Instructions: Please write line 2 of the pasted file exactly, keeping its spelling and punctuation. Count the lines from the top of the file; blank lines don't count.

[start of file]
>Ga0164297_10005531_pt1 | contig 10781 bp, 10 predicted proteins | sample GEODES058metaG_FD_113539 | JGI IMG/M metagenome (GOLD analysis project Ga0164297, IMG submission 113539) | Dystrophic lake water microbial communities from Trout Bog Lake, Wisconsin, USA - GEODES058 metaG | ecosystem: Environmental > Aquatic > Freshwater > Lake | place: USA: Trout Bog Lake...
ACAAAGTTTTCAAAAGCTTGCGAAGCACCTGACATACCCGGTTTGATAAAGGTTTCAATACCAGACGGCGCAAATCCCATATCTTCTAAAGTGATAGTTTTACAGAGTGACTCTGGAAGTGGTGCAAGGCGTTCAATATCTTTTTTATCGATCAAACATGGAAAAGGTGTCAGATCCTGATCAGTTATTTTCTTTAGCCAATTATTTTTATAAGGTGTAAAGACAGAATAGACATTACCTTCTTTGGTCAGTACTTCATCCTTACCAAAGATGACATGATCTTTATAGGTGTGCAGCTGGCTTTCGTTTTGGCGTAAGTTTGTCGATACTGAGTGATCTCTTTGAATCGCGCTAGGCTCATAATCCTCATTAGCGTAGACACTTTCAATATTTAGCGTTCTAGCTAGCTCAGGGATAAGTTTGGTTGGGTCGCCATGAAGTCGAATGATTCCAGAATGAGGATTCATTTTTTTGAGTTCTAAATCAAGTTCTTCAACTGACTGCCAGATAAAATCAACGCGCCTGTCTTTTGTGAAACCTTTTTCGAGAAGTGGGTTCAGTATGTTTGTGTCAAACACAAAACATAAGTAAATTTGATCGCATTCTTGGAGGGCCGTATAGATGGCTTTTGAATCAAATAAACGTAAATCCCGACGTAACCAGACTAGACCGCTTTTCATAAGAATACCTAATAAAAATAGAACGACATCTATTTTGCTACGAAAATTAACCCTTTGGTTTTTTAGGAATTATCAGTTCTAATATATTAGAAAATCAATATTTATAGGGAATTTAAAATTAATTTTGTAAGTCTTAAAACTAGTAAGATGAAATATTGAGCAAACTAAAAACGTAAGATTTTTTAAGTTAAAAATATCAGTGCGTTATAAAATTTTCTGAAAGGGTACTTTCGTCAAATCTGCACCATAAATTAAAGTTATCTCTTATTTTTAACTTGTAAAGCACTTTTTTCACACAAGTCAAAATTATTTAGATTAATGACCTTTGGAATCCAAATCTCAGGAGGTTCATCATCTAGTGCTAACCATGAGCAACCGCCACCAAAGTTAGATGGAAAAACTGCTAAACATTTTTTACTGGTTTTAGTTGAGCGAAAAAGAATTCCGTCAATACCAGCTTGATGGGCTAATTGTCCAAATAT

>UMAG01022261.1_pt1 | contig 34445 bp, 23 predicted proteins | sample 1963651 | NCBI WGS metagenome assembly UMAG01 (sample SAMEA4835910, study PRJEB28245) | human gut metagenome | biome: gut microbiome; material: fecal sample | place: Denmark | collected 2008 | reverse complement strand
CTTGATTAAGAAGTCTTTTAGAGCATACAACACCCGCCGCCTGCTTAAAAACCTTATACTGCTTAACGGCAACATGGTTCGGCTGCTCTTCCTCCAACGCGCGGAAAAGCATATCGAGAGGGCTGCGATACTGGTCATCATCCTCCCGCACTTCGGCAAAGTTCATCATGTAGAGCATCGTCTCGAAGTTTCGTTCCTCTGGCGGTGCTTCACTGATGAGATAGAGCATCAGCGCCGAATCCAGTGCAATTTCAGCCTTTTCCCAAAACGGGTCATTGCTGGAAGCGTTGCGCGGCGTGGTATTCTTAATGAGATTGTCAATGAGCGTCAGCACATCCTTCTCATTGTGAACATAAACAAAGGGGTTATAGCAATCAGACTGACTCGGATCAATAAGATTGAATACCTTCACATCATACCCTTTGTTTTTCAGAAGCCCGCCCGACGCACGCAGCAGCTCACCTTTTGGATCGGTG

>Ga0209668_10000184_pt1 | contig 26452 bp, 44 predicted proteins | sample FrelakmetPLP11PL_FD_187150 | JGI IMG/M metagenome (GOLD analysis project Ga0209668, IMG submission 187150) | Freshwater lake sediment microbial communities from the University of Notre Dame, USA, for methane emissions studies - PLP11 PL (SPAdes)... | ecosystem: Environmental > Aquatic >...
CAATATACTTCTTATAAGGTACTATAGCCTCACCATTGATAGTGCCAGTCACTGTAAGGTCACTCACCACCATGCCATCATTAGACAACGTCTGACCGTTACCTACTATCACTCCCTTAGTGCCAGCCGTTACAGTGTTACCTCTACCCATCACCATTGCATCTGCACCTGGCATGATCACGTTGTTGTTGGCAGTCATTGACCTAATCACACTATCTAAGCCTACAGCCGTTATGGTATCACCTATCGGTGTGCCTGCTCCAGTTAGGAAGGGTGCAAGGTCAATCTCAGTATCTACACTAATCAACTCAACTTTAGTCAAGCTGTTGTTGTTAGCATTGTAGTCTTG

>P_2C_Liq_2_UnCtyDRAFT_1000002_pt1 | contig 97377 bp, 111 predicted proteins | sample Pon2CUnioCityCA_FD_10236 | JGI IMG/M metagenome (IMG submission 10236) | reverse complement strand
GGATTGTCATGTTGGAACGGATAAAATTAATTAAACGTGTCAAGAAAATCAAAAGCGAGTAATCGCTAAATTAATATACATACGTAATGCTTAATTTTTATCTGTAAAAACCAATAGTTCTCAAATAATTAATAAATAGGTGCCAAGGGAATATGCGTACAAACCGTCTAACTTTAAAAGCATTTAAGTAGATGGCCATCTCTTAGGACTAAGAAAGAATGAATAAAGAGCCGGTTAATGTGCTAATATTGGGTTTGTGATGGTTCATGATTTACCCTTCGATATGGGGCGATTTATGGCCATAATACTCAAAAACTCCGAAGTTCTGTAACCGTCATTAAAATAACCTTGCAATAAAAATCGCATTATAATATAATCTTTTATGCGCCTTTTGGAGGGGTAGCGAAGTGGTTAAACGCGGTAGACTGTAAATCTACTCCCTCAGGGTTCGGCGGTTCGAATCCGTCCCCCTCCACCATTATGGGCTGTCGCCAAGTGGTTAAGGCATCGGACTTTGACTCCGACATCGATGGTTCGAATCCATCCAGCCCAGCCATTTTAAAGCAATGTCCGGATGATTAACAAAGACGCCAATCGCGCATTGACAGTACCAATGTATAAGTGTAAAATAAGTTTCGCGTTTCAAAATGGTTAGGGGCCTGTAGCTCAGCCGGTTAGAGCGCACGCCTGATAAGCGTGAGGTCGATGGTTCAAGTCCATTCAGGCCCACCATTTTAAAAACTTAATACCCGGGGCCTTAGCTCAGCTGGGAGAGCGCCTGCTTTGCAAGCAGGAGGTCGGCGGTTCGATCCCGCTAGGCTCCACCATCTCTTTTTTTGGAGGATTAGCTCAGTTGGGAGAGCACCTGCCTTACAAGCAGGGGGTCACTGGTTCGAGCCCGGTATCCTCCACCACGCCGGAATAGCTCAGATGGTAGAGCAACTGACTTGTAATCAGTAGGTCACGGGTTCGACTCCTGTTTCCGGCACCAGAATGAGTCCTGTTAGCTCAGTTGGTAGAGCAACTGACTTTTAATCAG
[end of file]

ACAAAGTTTTCAAAAGCTTGCGAAGCACCTGACATACCCGGTTTGATAAAGGTTTCAATACCAGACGGCGCAAATCCCATATCTTCTAAAGTGATAGTTTTACAGAGTGACTCTGGAAGTGGTGCAAGGCGTTCAATATCTTTTTTATCGATCAAACATGGAAAAGGTGTCAGATCCTGATCAGTTATTTTCTTTAGCCAATTATTTTTATAAGGTGTAAAGACAGAATAGACATTACCTTCTTTGGTCAGTACTTCATCCTTACCAAAGATGACATGATCTTTATAGGTGTGCAGCTGGCTTTCGTTTTGGCGTAAGTTTGTCGATACTGAGTGATCTCTTTGAATCGCGCTAGGCTCATAATCCTCATTAGCGTAGACACTTTCAATATTTAGCGTTCTAGCTAGCTCAGGGATAAGTTTGGTTGGGTCGCCATGAAGTCGAATGATTCCAGAATGAGGATTCATTTTTTTGAGTTCTAAATCAAGTTCTTCAACTGACTGCCAGATAAAATCAACGCGCCTGTCTTTTGTGAAACCTTTTTCGAGAAGTGGGTTCAGTATGTTTGTGTCAAACACAAAACATAAGTAAATTTGATCGCATTCTTGGAGGGCCGTATAGATGGCTTTTGAATCAAATAAACGTAAATCCCGACGTAACCAGACTAGACCGCTTTTCATAAGAATACCTAATAAAAATAGAACGACATCTATTTTGCTACGAAAATTAACCCTTTGGTTTTTTAGGAATTATCAGTTCTAATATATTAGAAAATCAATATTTATAGGGAATTTAAAATTAATTTTGTAAGTCTTAAAACTAGTAAGATGAAATATTGAGCAAACTAAAAACGTAAGATTTTTTAAGTTAAAAATATCAGTGCGTTATAAAATTTTCTGAAAGGGTACTTTCGTCAAATCTGCACCATAAATTAAAGTTATCTCTTATTTTTAACTTGTAAAGCACTTTTTTCACACAAGTCAAAATTATTTAGATTAATGACCTTTGGAATCCAAATCTCAGGAGGTTCATCATCTAGTGCTAACCATGAGCAACCGCCACCAAAGTTAGATGGAAAAACTGCTAAACATTTTTTACTGGTTTTAGTTGAGCGAAAAAGAATTCCGTCAATACCAGCTTGATGGGCTAATTGTCCAAATAT